by Philip Roth
A Morality Story
A review by Benjamin Markovits
Philip Roth's first book, Goodbye,
Columbus, deserves a place with The
Great Gatsby and Bartleby
the Scrivener among the great American novellas. The title story, about a
young Jewish man from Newark, New Jersey, who dates a rich Jewish girl from the
suburbs, is exquisite -- lyrical, precise, moving and, if there could be such
a thing, pitched perfectly off-key. It is superior to The Great Gatsby,
if only in the sense that any book about prosperous American life that does not
need a gunshot to round it out is better than a book that does. Roth's story announces
the intentions on which his career has made good: to discuss secular Jewish life,
the growth and decay of big cities -- Newark's in particular -- the difficulty
of reconciling the sex urge and the love urge over time, and the painful need
to outgrow one's parents. The long novel that followed it, Letting
Go (1962), takes up all of these themes again; and though it suggested the
heavy influence of Saul Bellow, it proved that Roth lacked Bellow's extraordinary
gift, to be exquisite in quantity. Letting Go isn't a bad book; there are
other, perhaps higher, virtues than exquisiteness. And one of the things that
the novel revealed is what Roth could do when he let go of his claim to finish.
Scene-making, in particular, which he does so beautifully in Goodbye, Columbus,
requires a certain finickiness, a too nice arrangement of setting and props, to
bring out the characters' carefully chosen, subtly revealing lines. It can stop
them from giving full voice to the arguments they want to have; and those are
the arguments, Roth realized, he wanted to watch them fight out.
His career has had every kind of success, not least commercial; and he has
had the wit to make of literary celebrity just the right kind of joke. Portnoy's
Complaint (1969), which described the plight of a mother-smothered Jewish
man who released his anxieties in masturbation, made him both rich and famous.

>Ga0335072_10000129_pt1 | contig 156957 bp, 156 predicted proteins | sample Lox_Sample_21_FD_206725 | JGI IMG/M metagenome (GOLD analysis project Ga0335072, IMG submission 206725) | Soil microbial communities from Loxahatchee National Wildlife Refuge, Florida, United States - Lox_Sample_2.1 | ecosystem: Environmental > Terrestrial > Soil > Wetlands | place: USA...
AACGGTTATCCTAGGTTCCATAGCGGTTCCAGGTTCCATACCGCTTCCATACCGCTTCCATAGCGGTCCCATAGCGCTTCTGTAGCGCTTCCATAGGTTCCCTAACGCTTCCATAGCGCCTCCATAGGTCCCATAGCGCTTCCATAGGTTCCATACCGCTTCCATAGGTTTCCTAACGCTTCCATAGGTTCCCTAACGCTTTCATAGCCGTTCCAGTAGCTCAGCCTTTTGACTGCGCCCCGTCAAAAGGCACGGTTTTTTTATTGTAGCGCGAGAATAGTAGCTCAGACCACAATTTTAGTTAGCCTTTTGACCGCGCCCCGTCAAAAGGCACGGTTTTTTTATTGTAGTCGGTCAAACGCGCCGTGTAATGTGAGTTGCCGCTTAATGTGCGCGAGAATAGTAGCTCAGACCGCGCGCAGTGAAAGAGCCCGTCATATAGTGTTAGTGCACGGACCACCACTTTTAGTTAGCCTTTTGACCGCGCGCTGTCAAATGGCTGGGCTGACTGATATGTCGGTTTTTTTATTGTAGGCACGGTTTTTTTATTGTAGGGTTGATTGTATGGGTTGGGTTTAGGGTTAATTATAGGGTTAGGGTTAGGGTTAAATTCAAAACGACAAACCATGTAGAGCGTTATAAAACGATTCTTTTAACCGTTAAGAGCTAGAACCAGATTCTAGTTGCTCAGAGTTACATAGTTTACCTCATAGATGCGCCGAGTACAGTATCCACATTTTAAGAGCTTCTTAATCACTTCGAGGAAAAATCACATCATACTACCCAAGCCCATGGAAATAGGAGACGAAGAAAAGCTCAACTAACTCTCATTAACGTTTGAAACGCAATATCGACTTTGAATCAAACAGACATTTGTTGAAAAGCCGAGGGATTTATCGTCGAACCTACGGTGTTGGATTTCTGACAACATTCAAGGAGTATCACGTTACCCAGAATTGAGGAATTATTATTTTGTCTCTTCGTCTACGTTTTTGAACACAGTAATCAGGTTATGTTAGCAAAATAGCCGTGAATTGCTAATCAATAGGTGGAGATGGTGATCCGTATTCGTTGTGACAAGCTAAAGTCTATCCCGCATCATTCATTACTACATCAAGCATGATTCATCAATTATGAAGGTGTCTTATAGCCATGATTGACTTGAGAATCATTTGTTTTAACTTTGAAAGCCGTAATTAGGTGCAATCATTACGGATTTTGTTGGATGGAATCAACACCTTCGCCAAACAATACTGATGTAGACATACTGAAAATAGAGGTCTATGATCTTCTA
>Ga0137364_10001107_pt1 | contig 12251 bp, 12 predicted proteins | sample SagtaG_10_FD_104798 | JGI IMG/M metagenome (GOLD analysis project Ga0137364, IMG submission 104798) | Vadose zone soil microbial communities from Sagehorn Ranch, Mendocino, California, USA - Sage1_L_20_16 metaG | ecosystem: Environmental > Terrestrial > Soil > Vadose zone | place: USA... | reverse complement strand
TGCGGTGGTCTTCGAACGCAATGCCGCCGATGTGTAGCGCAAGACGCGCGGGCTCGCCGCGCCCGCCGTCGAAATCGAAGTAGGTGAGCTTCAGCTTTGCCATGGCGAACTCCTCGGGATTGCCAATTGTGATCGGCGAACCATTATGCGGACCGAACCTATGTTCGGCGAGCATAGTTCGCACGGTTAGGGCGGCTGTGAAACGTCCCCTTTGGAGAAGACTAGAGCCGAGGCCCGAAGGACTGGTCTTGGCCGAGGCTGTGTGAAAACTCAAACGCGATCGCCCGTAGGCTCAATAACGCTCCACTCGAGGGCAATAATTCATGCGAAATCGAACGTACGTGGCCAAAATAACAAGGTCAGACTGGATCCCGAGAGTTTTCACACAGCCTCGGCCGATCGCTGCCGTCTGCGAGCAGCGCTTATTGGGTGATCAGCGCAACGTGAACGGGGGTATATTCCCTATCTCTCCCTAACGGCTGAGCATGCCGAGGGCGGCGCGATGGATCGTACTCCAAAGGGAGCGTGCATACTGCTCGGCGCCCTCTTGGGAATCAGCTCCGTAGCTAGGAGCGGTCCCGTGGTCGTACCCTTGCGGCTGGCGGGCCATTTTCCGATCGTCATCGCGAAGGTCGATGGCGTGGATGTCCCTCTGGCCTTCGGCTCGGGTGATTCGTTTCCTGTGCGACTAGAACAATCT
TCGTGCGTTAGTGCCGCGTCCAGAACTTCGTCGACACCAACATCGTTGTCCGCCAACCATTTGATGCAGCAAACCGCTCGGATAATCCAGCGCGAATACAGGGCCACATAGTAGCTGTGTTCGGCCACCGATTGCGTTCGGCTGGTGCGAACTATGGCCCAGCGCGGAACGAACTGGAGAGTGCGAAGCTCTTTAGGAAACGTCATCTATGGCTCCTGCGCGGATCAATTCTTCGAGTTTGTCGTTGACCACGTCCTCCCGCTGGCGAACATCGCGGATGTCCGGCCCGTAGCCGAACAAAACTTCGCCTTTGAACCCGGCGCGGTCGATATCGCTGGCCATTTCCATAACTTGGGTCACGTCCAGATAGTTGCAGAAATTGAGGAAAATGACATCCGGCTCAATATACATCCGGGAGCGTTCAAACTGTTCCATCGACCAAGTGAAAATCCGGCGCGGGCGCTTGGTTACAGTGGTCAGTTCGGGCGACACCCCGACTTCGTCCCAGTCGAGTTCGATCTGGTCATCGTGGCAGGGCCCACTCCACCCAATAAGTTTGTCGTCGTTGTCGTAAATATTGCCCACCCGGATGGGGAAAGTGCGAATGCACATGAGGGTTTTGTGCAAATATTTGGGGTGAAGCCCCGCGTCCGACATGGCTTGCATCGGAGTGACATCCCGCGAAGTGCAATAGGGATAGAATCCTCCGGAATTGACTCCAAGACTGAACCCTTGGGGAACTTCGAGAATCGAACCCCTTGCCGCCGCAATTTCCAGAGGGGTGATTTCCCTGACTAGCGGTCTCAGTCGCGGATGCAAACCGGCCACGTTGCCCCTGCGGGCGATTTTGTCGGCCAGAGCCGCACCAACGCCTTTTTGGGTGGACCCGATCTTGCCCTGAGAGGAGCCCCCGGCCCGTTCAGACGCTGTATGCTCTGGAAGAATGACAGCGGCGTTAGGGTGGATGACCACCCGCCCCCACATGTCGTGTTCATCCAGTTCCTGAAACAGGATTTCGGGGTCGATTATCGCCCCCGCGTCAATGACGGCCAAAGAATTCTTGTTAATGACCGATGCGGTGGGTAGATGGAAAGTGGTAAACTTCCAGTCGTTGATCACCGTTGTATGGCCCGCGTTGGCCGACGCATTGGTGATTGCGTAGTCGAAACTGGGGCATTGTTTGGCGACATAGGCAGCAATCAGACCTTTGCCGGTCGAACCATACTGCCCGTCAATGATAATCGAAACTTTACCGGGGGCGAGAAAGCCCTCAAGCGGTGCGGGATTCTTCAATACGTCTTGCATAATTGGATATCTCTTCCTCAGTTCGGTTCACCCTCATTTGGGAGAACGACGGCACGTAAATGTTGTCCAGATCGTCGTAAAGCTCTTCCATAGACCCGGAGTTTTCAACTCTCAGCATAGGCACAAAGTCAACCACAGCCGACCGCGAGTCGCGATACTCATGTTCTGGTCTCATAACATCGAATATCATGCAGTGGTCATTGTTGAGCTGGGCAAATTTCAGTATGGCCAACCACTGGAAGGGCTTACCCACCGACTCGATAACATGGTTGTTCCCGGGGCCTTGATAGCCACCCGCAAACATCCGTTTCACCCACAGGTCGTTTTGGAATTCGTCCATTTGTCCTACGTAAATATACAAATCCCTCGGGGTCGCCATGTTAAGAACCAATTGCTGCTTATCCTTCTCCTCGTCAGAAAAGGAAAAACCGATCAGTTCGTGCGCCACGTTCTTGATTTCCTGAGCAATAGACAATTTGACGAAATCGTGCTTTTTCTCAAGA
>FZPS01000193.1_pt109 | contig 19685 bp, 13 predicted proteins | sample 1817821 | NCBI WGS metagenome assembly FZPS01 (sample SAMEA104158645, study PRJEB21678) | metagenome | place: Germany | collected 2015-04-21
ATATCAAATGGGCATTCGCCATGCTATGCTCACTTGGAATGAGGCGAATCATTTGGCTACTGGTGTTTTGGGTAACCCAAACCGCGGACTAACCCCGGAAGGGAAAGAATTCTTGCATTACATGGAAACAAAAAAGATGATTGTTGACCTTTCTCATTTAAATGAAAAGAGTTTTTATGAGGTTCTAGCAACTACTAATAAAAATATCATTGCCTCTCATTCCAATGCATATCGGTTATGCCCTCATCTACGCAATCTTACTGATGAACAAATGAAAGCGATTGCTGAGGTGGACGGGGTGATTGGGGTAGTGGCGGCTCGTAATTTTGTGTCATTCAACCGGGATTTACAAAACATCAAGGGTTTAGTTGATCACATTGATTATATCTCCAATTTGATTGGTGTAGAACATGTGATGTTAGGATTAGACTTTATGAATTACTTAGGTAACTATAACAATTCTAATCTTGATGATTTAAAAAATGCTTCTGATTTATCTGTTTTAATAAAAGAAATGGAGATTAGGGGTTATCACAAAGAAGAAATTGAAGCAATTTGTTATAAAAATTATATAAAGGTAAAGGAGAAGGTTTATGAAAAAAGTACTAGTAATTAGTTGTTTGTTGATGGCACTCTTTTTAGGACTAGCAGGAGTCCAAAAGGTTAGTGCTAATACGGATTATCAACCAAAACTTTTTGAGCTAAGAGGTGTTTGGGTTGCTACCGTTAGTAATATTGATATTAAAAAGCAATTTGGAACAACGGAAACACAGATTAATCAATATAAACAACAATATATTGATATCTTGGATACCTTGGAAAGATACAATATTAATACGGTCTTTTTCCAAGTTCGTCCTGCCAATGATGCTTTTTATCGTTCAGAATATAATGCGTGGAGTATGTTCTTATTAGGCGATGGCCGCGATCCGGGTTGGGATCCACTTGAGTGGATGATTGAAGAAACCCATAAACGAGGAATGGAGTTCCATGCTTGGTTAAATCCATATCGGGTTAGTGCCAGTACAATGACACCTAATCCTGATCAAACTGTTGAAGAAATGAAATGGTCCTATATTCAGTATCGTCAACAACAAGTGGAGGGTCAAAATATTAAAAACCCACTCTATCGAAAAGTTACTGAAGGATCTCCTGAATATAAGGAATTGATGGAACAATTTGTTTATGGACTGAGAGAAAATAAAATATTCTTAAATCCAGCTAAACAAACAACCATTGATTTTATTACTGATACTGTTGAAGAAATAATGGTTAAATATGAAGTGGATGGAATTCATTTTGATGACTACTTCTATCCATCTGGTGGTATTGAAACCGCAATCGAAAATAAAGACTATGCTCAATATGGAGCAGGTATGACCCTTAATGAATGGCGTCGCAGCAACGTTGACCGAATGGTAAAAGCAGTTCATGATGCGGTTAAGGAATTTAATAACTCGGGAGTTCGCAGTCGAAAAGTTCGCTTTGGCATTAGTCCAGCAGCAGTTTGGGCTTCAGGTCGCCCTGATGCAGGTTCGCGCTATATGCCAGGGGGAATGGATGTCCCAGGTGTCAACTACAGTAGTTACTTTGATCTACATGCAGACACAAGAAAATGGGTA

One can imagine the difficulty a writer might face in following it up; and the
course Roth chose revealed his great gift for accepting simply, as a novelist,
the problems he has been set, and making them complicated enough. Zuckerman
Unbound (1981) tells the story of a young Jewish novelist who has just had
a big hit with a book about masturbation. It is very funny, but the joke is
not always on him. What is most striking about that novel is the line Roth keeps
between humility and arrogance. The worst thing about fame, the book suggests,
is that the strong light cast by it isn't quite false: awkward truths show up
in its glare. Roth's Zuckerman is not shy about his gifts as a writer, but he
is just as willing to mock or question his own pretensions. Each tendency serves
as ballast for the other. Among the shameful things he shows himself willing
to explore is the sly shame of immodesty; a man who can write about masturbation
can write about self-pride.
It is worth mentioning what a readable writer Roth is. Bellow's exquisiteness
-- as seen, for example, in his masterpiece, The
Adventures of Augie March -- often comes at the price of narrative drive.
Why should you turn the page, he seems to ask: there is enough food for contemplation,
for wisdom and pleasure, where we are now, on this page. But Roth, though every
bit as serious a writer, has always had the knack of drawing his reader along.
Knack is not really the word for it; readability in his hands seems to involve
a deeper skill. Though he often plays narrative games, Roth has the ease with
his tricks to make his storylines appear both straightforward and obvious. Drama
is conflict, as the writing student learns. Roth might add, that conflict is
argument. One is conscious, reading his novels, of a man who at every stage
in his life has been acutely aware of the large questions he was deciding, and
the large questions that were being decided for him. The faith implicit in his
secular doubts is just this: that there are always arguments to be had, between
husband and wife, brother and brother, father and son, mistress and lover. These
arguments shift over time, but every stage of life, every change of circumstance,